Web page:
Students let down at Lindy awards

Graphic by Tyler Tousley

I spent more hours than necessary working on projects over the past year because I knew I could potentially enter the annual Lindys, Lindenwood’s version of the Emmy Awards.

I took the time and energy to carefully analyze all of my work from the past year to decide which ones made the cut in my mind before submitting them for critique by the judges.

I went to the award ceremony with the hopes that I would get to walk across the main stage of the J. Scheidegger Center for the Arts and claim my very own Lindy.

However, like many of my fellow students, I didn’t.

Not because of my own shortcomings, but because five categories in which Lindenwood students entered work were not presented at the ceremony on Wednesday, March 29.

According to lindenwood.edu, the Lindys was to have “42 categories open to individuals who have been enrolled at Lindenwood during the past 12 months.” However, during the awards ceremony itself, only 37 categories had finalists and winners announced.

One of the sections that was not presented, the PR category, also happened to be one of only two groups that I entered content into. People who entered content into categories that were not presented got dressed up and attended the ceremony to find out that they didn’t win. Then, to top it all off, their categories were not even important enough to be acknowledged.

According to Lindenwood professor Peter Carlos, who produces the show along with his Advanced Video Production class, this was at the discretion of the judges and entries.

“Some judges didn’t nominate anyone or there were no entries, so those categories did not make or were not worthy of nominations,” Carlos said.

It is no secret that college students who graduate with awards on their résumés tend to attract better job prospects.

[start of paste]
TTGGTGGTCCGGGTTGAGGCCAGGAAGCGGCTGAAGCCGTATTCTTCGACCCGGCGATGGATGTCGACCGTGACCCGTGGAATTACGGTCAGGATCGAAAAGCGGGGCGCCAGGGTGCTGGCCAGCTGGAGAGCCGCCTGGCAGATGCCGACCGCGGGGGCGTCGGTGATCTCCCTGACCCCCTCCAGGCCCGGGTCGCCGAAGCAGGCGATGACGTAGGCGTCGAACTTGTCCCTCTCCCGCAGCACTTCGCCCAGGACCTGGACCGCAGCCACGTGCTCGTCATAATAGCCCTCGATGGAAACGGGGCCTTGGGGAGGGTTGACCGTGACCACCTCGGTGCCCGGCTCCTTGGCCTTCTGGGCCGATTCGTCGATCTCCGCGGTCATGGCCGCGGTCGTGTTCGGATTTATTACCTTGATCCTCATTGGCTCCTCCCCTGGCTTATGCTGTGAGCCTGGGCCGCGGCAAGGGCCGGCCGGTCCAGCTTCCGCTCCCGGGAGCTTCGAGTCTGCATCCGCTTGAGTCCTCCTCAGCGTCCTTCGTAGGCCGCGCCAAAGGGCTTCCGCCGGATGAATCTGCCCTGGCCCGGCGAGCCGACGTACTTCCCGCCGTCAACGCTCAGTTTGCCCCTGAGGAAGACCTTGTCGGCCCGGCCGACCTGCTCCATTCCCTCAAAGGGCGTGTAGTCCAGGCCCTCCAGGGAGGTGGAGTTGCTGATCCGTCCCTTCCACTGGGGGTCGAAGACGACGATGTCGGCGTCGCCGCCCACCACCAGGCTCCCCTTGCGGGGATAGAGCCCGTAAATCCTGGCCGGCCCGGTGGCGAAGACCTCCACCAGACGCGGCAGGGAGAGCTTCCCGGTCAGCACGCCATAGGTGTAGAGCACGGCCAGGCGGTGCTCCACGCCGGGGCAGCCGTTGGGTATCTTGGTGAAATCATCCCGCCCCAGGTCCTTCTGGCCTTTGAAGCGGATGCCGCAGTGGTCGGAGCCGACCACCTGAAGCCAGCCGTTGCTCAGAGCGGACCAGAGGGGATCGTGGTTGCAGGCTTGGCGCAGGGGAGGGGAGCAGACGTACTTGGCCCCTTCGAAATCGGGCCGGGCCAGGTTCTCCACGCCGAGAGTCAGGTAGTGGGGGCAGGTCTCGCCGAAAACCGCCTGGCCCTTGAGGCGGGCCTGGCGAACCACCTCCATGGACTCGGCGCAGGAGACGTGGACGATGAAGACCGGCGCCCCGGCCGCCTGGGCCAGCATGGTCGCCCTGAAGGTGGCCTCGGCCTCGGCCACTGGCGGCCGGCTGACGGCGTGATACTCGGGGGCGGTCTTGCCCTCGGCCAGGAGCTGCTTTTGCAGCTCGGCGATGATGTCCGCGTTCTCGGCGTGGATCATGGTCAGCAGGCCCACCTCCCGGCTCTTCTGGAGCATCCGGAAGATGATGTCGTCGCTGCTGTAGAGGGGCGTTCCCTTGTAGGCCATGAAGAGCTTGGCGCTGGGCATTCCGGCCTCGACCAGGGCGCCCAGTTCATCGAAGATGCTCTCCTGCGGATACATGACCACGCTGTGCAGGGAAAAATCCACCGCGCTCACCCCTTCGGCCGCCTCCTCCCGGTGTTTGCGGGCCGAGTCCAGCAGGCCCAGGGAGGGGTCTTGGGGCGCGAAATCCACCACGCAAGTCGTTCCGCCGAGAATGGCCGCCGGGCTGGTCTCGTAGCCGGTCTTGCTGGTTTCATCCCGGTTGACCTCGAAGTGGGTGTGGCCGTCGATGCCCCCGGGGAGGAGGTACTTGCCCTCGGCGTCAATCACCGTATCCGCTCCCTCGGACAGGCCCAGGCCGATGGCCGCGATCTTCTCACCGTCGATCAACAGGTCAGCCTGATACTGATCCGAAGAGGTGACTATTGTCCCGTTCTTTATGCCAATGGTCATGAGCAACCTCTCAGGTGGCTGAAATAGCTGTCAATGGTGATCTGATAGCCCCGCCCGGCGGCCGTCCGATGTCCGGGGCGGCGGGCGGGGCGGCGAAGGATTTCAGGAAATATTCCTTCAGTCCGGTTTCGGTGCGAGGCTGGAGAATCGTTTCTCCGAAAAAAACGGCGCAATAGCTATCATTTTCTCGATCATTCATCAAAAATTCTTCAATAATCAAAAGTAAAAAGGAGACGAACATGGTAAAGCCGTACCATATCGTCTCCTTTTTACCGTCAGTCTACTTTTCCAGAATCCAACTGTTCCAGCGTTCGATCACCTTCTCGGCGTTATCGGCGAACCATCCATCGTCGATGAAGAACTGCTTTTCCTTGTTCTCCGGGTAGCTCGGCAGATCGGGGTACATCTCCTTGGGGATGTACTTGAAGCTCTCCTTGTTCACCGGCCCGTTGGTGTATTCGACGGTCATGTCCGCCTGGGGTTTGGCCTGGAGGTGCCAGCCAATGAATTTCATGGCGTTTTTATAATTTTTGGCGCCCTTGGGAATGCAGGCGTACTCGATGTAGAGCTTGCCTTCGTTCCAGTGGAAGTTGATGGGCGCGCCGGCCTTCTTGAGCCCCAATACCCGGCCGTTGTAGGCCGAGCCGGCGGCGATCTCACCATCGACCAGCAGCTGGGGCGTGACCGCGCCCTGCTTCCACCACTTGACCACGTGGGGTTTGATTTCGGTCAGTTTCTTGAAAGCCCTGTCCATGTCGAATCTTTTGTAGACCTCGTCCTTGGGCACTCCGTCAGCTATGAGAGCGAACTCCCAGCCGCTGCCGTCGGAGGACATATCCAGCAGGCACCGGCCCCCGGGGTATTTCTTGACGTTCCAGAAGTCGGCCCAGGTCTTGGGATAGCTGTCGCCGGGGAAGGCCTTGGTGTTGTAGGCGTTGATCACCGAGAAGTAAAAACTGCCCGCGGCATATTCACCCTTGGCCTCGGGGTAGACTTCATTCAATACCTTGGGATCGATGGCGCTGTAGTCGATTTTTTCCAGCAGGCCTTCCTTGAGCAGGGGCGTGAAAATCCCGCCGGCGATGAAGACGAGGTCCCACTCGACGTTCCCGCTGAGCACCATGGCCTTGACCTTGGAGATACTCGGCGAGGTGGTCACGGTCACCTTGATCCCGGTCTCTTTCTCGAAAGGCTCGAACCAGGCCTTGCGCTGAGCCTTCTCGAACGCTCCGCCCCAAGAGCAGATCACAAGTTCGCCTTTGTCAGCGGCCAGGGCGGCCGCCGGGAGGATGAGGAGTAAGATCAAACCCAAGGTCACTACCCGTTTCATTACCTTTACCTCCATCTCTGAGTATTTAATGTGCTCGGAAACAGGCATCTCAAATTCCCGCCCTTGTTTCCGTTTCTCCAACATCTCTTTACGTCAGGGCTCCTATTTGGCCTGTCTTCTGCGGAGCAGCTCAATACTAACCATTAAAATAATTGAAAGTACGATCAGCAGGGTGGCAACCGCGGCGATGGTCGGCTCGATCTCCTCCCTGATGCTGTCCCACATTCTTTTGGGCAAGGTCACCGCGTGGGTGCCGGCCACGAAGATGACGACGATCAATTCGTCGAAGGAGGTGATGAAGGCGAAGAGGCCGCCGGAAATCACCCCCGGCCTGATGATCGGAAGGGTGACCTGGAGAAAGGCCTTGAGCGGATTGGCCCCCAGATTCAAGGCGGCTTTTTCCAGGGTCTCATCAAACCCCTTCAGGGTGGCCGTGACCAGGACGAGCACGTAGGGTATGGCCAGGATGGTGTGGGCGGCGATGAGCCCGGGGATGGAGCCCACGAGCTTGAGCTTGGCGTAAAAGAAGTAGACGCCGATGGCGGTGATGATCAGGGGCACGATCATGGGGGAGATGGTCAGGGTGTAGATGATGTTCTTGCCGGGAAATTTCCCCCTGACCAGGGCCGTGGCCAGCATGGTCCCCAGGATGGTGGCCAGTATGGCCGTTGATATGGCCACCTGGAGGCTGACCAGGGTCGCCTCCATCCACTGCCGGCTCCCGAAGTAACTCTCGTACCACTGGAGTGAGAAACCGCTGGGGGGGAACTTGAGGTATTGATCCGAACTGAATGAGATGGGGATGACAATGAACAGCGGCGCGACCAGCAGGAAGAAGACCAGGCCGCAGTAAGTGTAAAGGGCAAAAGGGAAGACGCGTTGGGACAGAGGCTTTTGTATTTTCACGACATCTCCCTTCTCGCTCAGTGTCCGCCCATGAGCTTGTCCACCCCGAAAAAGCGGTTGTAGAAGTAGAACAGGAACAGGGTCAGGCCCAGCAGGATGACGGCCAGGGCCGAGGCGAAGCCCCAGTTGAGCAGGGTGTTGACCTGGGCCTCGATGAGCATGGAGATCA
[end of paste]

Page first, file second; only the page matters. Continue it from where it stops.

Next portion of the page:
“Any opportunity to have work evaluated by a panel of peers or jurors carries with it a certain level of validity,” said Jason Lively, assistant dean of the School of Arts, Media and Communications. “I certainly feel that submitting work to the Lindys is worth the time and that including such an award on a résumé is of value.”

Every corporate job opening attracts an average of 250 résumés and accepts four to six applicants, according to inc.com. If the key to landing a job is to stand out from the crowd, awards and honors are the way to do that.

Separating categories further is another alteration to the Lindys that would benefit students.

Some categories served as a sort of “catch-all.” Although that may have seemed like the time-efficient thing to do, it created an issue of comparing content that was like comparing apples to oranges.

For example, in the journalistic categories, “Best News Story” served as the catch-all category. According to Fred Ehrlich, an editor with Missouri Lawyers Media who judged both Best News Story and Best Opinion, the categories limited who could win.

“It would have been better to have features and sports categories,” said Ehrlich. “I could have picked winners from the entries in both those areas, but they didn’t really fit into Best News.”

Although the Lindys are a great way to recognize hardworking students, there are still improvements that can be made to make sure everybody’s work is considered.

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